Taking students out of the classroom and pulling them into real-world, low-risk, high-outcome situations is an effective way to increase the efficacy and provide opportunities for application of classroom learning.
Schools with integrated education models point to Leadership as one of the skill sets necessary to develop well-rounded students. Separating leadership development from the dynamics of school culture and community power structures can allow for students to see practical and organic applications of leadership in the real world, sometimes more clearly than in their own home contexts.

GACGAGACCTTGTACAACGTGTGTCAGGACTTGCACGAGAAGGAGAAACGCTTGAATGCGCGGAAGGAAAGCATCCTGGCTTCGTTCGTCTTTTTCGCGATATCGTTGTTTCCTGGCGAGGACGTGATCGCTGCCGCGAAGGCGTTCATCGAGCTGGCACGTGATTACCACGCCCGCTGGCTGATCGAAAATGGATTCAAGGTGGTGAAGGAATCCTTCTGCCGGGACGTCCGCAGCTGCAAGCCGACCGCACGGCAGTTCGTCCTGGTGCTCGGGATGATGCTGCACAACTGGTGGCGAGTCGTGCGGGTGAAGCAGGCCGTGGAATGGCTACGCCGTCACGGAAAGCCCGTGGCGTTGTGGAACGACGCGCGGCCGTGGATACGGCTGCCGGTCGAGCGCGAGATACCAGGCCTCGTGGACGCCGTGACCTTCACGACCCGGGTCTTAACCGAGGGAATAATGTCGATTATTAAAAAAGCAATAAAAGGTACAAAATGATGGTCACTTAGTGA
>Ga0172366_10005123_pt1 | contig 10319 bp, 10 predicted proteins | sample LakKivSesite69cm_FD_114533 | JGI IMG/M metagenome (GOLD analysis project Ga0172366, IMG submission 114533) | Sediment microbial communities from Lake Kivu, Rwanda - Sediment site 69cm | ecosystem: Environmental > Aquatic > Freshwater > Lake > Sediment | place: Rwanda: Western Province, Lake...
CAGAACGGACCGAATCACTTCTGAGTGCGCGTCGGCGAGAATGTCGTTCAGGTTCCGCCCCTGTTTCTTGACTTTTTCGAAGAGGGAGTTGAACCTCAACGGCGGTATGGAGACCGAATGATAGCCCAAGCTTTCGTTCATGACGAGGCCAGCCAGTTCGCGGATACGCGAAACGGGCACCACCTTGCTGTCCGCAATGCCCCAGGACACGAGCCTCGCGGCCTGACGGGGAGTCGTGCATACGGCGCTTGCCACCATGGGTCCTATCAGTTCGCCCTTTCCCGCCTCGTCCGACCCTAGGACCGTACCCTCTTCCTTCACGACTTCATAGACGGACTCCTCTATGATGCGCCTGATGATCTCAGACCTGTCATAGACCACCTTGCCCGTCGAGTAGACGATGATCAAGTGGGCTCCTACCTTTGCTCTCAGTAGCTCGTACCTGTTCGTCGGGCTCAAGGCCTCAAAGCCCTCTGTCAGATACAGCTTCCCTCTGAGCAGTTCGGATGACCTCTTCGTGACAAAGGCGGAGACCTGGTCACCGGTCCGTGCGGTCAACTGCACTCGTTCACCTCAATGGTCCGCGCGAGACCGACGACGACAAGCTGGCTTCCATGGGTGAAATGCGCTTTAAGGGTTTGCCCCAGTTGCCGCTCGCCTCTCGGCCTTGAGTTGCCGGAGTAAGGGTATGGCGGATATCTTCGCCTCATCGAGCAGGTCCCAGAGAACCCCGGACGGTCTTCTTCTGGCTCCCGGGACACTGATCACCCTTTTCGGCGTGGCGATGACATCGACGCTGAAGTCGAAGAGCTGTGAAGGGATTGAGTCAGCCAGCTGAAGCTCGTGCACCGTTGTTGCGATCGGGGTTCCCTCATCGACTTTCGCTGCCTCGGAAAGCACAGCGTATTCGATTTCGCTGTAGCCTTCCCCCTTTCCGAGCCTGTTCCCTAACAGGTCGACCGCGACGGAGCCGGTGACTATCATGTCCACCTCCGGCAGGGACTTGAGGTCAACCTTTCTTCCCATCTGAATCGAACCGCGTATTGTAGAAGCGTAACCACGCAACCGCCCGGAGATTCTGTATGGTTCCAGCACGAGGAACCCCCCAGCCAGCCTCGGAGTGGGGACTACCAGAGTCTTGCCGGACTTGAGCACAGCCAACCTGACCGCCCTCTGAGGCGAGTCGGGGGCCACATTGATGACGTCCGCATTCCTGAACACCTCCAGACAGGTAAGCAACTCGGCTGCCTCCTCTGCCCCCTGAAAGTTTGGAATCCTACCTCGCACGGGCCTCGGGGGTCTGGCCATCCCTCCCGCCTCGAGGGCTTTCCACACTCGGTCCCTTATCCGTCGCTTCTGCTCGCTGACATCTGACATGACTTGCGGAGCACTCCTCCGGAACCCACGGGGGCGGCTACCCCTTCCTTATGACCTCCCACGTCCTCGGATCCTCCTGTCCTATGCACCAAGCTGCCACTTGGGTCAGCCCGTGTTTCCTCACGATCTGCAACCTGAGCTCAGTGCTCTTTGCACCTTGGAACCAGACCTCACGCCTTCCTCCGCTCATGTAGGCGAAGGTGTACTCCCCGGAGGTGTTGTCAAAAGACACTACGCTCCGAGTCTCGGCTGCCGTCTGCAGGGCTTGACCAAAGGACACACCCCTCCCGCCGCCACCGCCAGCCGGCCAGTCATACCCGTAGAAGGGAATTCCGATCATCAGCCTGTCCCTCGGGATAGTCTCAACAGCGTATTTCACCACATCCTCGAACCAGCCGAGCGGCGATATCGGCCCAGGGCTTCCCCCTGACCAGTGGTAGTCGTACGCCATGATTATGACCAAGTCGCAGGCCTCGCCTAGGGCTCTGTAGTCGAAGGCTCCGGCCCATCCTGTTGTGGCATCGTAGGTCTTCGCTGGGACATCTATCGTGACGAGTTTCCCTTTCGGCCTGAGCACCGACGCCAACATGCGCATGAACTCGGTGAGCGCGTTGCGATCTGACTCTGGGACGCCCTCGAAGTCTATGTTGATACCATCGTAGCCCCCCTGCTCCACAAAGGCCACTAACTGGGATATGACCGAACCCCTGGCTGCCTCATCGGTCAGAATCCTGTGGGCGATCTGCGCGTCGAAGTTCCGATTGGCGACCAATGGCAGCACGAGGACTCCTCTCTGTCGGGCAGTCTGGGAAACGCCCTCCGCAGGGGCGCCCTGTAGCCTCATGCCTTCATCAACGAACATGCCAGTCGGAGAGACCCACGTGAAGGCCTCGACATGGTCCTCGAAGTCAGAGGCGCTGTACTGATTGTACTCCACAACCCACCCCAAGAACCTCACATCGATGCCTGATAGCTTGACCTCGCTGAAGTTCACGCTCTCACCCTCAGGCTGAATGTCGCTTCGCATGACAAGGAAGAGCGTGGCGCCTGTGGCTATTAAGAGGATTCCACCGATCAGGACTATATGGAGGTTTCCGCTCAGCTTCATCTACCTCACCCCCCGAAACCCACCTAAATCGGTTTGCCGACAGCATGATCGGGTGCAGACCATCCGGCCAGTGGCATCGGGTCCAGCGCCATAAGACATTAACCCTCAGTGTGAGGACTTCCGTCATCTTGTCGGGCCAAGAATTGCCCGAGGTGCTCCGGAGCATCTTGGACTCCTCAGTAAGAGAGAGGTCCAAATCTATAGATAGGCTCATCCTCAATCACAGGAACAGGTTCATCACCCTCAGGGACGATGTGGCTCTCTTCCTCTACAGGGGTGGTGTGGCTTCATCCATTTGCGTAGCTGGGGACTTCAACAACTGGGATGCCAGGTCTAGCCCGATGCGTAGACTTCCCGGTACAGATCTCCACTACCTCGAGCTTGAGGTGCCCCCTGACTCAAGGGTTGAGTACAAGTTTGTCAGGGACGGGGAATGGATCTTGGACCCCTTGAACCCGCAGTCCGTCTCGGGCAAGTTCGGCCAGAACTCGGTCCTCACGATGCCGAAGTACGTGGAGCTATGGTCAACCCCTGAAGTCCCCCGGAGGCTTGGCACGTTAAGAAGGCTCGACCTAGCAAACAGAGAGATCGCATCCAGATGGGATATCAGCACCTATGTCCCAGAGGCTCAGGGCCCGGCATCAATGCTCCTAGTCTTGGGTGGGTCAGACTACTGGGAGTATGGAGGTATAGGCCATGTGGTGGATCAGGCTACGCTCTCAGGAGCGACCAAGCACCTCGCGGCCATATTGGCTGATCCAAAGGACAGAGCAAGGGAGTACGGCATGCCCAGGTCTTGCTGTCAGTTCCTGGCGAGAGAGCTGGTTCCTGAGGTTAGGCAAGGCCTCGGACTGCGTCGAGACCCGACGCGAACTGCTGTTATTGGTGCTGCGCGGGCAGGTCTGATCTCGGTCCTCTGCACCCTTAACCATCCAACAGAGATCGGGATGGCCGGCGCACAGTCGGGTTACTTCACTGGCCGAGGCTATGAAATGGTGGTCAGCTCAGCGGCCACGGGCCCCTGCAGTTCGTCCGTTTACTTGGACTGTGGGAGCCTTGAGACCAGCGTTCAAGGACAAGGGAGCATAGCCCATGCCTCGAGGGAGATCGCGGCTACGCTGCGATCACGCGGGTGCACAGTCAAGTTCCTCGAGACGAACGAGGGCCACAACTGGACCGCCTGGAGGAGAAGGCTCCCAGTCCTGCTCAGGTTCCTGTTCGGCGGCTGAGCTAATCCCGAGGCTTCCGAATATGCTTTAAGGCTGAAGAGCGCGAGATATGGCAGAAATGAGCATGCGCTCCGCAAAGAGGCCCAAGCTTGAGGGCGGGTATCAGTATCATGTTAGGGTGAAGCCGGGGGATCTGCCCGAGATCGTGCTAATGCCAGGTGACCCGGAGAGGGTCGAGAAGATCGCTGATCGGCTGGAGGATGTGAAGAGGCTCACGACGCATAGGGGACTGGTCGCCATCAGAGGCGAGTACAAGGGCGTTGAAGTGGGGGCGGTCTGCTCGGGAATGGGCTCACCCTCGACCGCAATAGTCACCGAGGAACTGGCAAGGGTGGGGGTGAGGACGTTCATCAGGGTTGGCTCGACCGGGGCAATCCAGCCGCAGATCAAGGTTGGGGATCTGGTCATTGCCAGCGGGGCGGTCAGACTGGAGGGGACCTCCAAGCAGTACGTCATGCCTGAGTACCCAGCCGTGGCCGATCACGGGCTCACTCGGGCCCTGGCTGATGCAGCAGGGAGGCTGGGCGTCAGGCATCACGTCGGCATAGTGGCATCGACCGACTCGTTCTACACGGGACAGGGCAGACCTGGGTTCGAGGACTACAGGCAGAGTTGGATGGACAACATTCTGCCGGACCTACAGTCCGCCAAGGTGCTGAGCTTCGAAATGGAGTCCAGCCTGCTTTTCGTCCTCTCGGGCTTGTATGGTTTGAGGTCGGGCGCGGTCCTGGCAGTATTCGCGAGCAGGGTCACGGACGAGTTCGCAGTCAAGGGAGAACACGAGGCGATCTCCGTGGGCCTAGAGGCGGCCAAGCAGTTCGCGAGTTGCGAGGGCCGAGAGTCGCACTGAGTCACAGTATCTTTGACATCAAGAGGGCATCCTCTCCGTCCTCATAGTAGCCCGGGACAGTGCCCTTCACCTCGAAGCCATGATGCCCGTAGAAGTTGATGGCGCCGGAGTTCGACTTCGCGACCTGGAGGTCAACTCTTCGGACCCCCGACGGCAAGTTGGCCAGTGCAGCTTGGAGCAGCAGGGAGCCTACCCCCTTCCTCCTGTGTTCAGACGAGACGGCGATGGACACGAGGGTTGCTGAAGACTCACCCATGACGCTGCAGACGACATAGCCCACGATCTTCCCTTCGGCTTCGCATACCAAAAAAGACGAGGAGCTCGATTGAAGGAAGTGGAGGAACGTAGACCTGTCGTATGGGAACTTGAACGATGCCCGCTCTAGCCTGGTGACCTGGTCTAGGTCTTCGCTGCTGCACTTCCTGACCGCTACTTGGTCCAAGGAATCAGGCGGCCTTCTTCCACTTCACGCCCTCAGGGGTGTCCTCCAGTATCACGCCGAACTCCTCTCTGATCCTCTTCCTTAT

Privilege is a difficult concept to discuss with students, especially while they’re in their home environments. The many layers and dimensions make it an uncomfortably ambiguous conversation, and even harder for students to deduce what they can do with this complex new understanding of self.
Read part 2 of our series about how Rustic Pathways staff members reconnected with their roots after leading our programs in Latin America.